Transocean took a similar position after the Coast Guard served notice April 28 that one of its subsidiaries was a "responsible party." Transocean said in a securities filing that it has no such responsibility because discharges "are occurring nearly a mile below the surface of the water."

The insurers contesting BP's claims in the Houston court have written policies for Transocean totaling $750 million. The company has about $1 billion of liability insurance.

Potential defenses

Several companies linked to the operation have disclosed their connection in investor reports, describing to varying degrees their potential defenses, insurance coverage and loss exposure.

Halliburton, an oil services company, said in a securities filing that its work was "in accordance with the well owner's instructions."

Halliburton, which carries about $600 million in insurance, said its contracts indemnify it against "all potential claims and expenses" -- except those for its employees and property. In an investor briefing, a Halliburton executive qualified that explanation, saying the company faces damages if proved grossly negligent.

Cameron, manufacturer of the rig's critical blowout preventer, reported that it has insurance totaling about $500 million. Cameron said in a securities filing that it was too early to measure potential liability.

BP's partners in the venture were Anadarko, with a 25 percent stake, and a subsidiary of Mitsui, with a 10 percent stake.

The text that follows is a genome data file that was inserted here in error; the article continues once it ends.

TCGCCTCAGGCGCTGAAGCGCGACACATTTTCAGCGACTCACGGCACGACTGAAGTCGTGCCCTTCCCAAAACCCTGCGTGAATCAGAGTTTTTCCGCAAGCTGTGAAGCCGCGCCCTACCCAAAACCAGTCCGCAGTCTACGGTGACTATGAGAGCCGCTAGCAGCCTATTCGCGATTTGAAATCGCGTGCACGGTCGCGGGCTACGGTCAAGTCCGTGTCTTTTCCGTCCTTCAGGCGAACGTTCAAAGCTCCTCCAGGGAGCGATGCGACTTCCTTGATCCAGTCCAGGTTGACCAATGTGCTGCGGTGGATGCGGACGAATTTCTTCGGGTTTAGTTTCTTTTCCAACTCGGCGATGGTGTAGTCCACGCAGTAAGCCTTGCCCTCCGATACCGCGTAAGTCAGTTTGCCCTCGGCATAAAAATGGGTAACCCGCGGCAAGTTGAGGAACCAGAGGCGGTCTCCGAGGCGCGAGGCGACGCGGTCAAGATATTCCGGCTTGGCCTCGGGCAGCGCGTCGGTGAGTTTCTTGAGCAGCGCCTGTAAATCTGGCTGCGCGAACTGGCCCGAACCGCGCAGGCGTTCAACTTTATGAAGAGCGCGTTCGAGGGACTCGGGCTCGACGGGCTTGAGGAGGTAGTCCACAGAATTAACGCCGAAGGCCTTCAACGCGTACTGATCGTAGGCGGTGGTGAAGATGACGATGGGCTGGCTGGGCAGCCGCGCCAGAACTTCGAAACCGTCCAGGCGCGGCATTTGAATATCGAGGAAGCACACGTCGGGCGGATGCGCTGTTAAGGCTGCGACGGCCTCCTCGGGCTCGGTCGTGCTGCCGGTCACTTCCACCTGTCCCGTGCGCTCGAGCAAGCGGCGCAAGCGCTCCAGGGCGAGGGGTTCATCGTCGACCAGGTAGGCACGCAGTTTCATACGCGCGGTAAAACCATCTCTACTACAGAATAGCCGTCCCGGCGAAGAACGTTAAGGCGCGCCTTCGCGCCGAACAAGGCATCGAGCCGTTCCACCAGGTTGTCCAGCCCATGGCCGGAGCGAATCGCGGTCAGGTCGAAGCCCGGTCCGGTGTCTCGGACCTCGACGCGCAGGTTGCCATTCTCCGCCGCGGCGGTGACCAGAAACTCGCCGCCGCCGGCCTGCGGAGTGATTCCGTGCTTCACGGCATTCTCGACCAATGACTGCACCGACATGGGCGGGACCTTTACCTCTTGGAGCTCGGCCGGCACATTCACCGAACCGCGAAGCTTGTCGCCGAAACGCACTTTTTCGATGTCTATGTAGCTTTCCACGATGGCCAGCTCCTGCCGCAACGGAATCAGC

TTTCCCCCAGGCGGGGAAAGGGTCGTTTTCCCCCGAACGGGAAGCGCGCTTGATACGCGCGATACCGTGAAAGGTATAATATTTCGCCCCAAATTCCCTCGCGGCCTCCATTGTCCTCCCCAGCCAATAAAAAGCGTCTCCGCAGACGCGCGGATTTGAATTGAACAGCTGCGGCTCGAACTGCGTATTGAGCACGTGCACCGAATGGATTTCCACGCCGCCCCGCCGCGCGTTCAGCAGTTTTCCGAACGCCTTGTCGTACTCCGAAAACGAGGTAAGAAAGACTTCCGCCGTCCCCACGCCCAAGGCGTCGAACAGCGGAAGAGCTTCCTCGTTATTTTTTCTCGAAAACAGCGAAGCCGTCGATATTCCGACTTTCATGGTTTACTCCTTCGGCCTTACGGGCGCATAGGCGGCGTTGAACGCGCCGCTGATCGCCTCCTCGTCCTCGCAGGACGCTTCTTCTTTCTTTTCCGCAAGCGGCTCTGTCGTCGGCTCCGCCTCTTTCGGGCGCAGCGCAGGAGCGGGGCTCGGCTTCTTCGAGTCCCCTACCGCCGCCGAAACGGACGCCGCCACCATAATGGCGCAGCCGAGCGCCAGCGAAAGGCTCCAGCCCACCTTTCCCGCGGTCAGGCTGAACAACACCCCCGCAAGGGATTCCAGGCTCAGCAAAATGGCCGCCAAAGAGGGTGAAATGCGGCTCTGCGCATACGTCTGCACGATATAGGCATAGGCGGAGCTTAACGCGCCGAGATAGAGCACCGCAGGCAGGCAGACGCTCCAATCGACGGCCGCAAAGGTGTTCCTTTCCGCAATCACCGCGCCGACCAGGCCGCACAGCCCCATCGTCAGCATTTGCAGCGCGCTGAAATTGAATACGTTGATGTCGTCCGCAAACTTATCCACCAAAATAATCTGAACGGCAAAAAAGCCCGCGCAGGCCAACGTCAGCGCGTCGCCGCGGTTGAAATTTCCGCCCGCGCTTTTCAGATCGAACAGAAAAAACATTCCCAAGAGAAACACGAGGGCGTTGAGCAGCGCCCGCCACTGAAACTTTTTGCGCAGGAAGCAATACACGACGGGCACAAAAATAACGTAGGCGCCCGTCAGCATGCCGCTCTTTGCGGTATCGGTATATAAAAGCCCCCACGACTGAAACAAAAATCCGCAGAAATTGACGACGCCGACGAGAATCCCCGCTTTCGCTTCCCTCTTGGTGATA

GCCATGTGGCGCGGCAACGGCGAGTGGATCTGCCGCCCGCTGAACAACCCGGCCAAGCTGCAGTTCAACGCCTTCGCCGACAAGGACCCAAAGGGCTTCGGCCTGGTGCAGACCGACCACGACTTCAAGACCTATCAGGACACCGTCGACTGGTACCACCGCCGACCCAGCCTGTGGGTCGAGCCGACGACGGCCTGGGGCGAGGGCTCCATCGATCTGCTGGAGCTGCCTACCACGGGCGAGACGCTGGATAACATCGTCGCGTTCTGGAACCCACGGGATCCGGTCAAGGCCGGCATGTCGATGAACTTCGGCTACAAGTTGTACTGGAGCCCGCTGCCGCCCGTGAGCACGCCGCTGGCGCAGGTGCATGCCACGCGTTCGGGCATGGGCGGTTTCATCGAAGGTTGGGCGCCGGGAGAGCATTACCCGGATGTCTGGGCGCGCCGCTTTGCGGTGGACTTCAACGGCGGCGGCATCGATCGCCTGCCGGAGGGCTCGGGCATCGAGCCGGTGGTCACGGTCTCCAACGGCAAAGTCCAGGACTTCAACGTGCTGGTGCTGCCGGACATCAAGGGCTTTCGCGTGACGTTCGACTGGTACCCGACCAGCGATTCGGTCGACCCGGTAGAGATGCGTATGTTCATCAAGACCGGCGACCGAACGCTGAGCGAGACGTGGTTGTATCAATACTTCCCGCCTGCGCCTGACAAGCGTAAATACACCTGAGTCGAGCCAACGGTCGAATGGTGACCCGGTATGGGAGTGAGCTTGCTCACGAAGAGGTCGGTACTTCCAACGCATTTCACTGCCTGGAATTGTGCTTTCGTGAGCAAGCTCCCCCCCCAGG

Mitsui said in a regulatory filing that it is too soon to gauge the spill's impact.

Anadarko fired a rhetorical shot at BP last week, saying the tragedy resulted from BP's recklessness.

BP's contract with Anadarko says the companies bear responsibility for damages in proportion to their stake. But it adds that each party bears sole responsibility for damages resulting from its own "gross negligence or willfull misconduct."

Anadarko said BP's actions probably met that test, but BP countered that the partners agreed to share the cost of cleaning up "any spill."

Anadarko chairman and chief executive James T. Hackett said in a statement "that ultimately we have obligations under federal law" but that his company "will look to BP to continue to pay all legitimate claims."

The Moody's debt rating agency has downgraded Anadarko, citing the company's "relatively small liability coverage of $178 million." Anadarko's ultimate liability "rests on its yet-untested ability to prove that BP was negligent, and that Anadarko should be held blameless," Moody's wrote.

Weatherford International, which helped place piping in the well, has been named as a defendant in lawsuits and as a "party-in-interest" in an investigation by the Coast Guard and the Bureau of Ocean Energy. It has made no explicit reference to the disaster in recent securities filings, and a Weatherford spokesman said the company declined to comment.

As companies argue over responsibility, they could be providing ammunition for lawyers pursuing suits on behalf of spill victims. Sidney Jackson, an Alabama lawyer who has sued BP, Transocean, Halliburton Energy Services, and Cameron, said recent congressional testimony by company executives will become a part of lawsuits.

"I don't think they were thinking about how their finger pointing could play out," Jackson said. "They were under oath, and that is admissive evidence."

Research editor Alice Crites contributed to this report.